WHAT’S INSPIRING YOU NOW?
Much has changed for John Cortese since he began his career sweeping floors at a woodworking shop in Brooklyn 20 years ago. After a yearlong apprentice¬ship with a violin maker in Woodstock, New York—“I spent my mornings and evenings learning how to sharpen Japanese hand tools and then spent my days making them dull by working on violins”—he returned to Brooklyn, rented a bench at a community shop and began making his own furniture designs. “Simplicity with a kind of radical edge has always been my signature,” says Cortese, who learned the importance of quality from his grocer father and style during his days as a fashion photographer. Today, working from a studio in San Diego’s Point Loma Design Center, he continues to straddle the line between functional objects and works of art with the 125 designs he offers through his company, Seventh & 7th Designs. The hand-finished pieces are made from materials including walnut and leather, though Cortese is beginning to explore concrete, steel and exotic finishes, explaining, “I’m always looking for the unexpected.”
Inspired by the distinctive tines inherent to zebrawood, Cortese designed the Quincy side table with a curved and sinuous form.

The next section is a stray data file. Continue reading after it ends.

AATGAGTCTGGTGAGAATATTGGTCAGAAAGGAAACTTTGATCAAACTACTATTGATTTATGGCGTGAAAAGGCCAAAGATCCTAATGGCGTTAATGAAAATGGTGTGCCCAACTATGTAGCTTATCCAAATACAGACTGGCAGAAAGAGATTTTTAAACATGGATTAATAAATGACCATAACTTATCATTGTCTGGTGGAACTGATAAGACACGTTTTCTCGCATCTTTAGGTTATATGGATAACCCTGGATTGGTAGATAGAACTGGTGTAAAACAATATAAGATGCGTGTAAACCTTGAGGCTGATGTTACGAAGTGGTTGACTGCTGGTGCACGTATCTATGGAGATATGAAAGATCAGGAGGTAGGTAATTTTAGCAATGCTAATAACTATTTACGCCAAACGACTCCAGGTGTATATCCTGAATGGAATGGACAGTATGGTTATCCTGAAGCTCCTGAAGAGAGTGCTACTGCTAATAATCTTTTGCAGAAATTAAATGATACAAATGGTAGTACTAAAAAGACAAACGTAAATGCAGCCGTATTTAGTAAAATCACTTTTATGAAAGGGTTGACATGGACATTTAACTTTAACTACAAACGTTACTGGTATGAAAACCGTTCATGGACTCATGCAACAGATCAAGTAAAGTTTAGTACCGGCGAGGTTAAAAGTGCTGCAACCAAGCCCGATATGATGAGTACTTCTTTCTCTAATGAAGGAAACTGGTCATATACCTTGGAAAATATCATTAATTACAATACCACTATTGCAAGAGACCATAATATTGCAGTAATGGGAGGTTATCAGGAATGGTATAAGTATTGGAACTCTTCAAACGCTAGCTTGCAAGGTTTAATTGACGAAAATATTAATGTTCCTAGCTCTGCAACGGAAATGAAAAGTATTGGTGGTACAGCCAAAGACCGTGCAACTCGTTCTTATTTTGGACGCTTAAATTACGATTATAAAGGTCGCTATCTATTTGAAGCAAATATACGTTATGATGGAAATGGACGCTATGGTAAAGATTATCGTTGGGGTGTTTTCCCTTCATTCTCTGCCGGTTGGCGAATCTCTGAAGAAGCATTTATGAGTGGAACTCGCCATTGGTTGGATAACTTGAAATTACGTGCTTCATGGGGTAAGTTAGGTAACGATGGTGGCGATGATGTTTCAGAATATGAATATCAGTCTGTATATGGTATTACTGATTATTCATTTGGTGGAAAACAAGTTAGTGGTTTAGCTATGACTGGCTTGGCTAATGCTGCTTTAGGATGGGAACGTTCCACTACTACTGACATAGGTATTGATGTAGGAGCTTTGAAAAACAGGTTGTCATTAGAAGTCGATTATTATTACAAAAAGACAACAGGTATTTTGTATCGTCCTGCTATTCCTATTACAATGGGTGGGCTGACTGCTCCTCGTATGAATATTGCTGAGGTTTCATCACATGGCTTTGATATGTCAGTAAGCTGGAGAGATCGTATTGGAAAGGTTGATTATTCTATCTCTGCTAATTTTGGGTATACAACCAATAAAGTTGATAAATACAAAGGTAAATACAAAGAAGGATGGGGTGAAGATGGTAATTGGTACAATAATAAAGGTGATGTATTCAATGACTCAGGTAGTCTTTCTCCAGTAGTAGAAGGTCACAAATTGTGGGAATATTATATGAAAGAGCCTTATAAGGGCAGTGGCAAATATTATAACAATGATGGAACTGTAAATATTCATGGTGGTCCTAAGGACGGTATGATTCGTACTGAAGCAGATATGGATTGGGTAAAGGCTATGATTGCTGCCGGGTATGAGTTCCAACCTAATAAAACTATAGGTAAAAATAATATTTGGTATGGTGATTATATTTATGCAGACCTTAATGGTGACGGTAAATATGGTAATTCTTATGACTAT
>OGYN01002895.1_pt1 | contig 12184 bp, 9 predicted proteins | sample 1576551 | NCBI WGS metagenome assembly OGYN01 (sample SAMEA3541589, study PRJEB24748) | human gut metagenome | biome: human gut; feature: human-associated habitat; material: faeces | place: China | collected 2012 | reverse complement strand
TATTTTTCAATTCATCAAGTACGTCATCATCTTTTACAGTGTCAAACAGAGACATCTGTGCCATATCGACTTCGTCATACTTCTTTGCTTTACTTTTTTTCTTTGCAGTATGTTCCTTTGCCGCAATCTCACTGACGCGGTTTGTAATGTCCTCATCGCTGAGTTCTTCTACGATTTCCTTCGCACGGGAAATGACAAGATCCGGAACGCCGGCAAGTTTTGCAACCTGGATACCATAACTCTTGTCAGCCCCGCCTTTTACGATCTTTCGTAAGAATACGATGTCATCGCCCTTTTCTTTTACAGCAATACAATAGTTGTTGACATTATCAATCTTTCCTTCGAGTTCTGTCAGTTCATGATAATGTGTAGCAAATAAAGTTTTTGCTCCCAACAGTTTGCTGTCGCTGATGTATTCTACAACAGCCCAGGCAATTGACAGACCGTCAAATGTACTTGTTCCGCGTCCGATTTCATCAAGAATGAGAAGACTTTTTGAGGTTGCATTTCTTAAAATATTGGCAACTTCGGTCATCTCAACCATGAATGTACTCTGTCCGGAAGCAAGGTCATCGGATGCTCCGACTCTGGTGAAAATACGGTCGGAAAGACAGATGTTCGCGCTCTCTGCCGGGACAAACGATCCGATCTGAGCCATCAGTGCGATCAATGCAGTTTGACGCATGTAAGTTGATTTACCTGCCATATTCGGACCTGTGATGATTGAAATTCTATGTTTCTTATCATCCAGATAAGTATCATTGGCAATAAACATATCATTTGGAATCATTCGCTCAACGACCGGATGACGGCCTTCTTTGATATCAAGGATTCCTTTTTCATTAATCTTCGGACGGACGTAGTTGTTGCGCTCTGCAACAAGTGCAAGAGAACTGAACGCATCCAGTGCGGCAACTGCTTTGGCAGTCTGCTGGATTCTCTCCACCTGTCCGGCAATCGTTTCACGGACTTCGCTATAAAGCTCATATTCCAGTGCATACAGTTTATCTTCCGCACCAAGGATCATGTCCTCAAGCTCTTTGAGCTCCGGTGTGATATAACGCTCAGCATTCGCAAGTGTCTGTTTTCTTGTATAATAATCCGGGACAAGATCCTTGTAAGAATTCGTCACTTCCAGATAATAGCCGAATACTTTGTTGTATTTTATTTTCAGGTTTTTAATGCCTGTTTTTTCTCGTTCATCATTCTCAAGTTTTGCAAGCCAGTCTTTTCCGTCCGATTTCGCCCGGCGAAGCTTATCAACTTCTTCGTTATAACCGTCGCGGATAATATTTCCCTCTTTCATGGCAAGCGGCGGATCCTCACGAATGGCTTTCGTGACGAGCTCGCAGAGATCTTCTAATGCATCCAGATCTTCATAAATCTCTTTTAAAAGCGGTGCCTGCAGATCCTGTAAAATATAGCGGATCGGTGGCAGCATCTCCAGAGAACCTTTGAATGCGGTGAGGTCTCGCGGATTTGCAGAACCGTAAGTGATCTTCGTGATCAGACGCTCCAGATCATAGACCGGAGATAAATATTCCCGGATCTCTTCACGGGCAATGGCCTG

Salvage—simple, useful, old design that I can make live again. I believe that furniture should get better with time.
I am living it right now. The finisher I work with, Ben Eismann, is on fire with ideas that are so outside the box, it’s inspiring. We’re doing a lot with walnut, bleaching and torching it, and then adding stains to highlight the beauty of each piece of wood.
George Nakashima. My clean and simple style came from him and from my early work with hand tools.
GO-TO HOST GIFT:
My mom’s homemade pesto.
Brooklyn. My roots are there. The name of my company, Seventh & 7th Designs, refers to the cross streets of my grandfather’s and father’s grocery store. The building has been in the family for over 125 years.
EAMES OR MACKINTOSH?
Eames, for the simplicity of design and material.